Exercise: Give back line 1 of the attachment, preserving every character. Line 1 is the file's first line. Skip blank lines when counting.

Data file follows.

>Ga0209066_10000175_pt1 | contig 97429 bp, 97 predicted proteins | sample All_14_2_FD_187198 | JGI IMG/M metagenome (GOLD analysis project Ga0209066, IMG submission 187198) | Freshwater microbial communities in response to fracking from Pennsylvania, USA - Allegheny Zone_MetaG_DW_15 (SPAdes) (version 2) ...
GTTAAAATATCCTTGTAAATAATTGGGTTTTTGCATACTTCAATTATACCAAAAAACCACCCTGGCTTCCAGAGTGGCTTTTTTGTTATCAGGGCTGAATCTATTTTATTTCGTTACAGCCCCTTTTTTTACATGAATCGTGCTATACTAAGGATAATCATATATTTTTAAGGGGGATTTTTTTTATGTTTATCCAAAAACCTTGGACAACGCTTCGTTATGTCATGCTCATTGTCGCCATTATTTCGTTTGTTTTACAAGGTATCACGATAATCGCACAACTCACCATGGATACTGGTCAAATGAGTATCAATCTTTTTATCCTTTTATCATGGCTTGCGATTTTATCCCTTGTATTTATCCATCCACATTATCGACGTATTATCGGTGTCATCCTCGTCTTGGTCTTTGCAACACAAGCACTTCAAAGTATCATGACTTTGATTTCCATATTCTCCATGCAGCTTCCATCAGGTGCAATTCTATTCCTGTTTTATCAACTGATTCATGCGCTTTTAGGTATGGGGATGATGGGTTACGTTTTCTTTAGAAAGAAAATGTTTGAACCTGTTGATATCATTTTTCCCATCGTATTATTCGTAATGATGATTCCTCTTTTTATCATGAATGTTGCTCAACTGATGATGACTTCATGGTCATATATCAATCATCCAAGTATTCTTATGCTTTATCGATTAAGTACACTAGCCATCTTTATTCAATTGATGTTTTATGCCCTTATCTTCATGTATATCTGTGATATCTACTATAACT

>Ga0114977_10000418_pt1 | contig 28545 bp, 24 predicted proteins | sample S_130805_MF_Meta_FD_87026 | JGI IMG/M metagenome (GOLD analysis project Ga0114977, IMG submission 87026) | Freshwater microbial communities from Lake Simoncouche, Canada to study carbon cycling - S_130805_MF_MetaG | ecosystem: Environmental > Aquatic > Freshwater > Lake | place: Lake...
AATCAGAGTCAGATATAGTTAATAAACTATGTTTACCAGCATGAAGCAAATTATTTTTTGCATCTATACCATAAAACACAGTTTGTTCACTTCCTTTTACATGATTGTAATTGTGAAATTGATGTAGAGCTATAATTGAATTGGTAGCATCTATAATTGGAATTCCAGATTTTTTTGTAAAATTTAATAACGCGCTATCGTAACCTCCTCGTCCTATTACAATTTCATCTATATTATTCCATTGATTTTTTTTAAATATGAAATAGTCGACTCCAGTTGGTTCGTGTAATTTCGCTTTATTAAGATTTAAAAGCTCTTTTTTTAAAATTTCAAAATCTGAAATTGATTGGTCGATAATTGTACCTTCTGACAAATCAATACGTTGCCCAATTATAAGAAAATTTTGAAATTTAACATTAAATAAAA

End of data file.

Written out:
>Ga0209066_10000175_pt1 | contig 97429 bp, 97 predicted proteins | sample All_14_2_FD_187198 | JGI IMG/M metagenome (GOLD analysis project Ga0209066, IMG submission 187198) | Freshwater microbial communities in response to fracking from Pennsylvania, USA - Allegheny Zone_MetaG_DW_15 (SPAdes) (version 2) ...